Posted on Tuesday 6th February 2024
Staffordshire County Council cleaned and emptied a total of 67,745 gullies last year, as part of a catalogue of efforts to prevent flooding across the county.
Gully cleaning - the process of removing waste and other blockages from drains – is one of the many proactive tasks undertaken by Staffordshire Highways to ensure healthy drainage across the county.
The county council has invested over £2.5 million into flood prevention measures from April 2023 to March 2024, which include:
- Jetting Activities: High pressure jet-washers clear debris in non-running and slow-running gullies.
- Drainage/Camera Surveys: These find out why drainage systems are not working so highways crews know how to fix or unblock them.
- Drainage Dig Downs: If it is found that the faulty gully is caused by damage to existing drainage runs, highways crews will dig down and replace the pipework.
- Ditching Maintenance: Drainage ditches allow water to drain from the road where there is sometimes no connection to a mains drainage system. Please note that the responsibility of maintaining the majority of drainage ditches lies with the adjoining landowners.
- Linear Drainage Cleansing: Cleaning kerb drainage, slot drains and ACO drains.
- Attendance at Emergency Flooding incidents: Sites are attended by Staffordshire Highways crews to resolve flooding incidents and take measures to keep members of the public safe such as closing waterlogged roads.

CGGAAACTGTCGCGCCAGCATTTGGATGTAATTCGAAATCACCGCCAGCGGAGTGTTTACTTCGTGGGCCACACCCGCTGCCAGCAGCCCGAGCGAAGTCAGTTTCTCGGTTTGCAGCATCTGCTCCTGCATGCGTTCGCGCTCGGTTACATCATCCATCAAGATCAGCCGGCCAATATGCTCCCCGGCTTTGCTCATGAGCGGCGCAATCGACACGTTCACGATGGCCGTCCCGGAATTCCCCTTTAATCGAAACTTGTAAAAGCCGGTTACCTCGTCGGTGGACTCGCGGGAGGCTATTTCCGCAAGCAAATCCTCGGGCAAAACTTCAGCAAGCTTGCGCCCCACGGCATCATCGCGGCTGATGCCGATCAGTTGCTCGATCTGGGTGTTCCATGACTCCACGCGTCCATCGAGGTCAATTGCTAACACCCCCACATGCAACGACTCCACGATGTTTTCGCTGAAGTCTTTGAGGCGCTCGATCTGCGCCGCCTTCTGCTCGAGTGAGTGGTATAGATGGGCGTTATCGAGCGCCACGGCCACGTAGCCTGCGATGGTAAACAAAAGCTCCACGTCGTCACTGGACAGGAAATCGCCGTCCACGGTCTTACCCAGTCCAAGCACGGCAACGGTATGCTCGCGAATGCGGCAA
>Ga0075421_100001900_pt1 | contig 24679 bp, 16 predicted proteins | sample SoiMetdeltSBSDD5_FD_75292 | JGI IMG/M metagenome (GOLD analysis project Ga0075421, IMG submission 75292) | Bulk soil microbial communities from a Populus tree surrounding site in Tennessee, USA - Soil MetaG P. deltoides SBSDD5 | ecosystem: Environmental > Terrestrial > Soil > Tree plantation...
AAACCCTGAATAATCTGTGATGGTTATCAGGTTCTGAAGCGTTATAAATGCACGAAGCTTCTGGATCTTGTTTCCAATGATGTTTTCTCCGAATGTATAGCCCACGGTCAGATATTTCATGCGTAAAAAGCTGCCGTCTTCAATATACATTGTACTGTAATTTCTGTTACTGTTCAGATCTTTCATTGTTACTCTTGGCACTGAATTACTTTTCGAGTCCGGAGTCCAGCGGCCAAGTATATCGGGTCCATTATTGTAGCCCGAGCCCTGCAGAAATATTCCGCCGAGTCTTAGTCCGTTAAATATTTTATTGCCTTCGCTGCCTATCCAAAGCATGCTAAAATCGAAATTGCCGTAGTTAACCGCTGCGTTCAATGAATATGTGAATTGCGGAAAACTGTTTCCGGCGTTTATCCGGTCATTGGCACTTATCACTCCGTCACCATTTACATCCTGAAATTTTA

Staffordshire County Council’s Cabinet Member for Highways and Transport, David Williams, said:
“The flooding and strong winds brought by Storm Henk and Storm Isha last month really put our highways crews to the test. This is why, as a county council, we invested over £2.5 million into preventative maintenance over the last year so that Staffordshire is as prepared as it can be when adverse weather hits.
“Our crews cleared over 67,000 gullies last year to maintain our healthy drainage system and reduce floodwater as much as possible. Other measures include maintaining drainage ditches and sending teams out to roads that have been flooded so they can make those areas safe.
“We also recognise that road defects are often exacerbated by bad weather, which is why we have invested £50 million pounds into repairing our roads over three years. This enabled us to fix more than 16,000 potholes last year.”
In 2023, Staffordshire County Council announced it will be investing an extra £50m over three years for repairs and essential maintenance, over and above any government grant.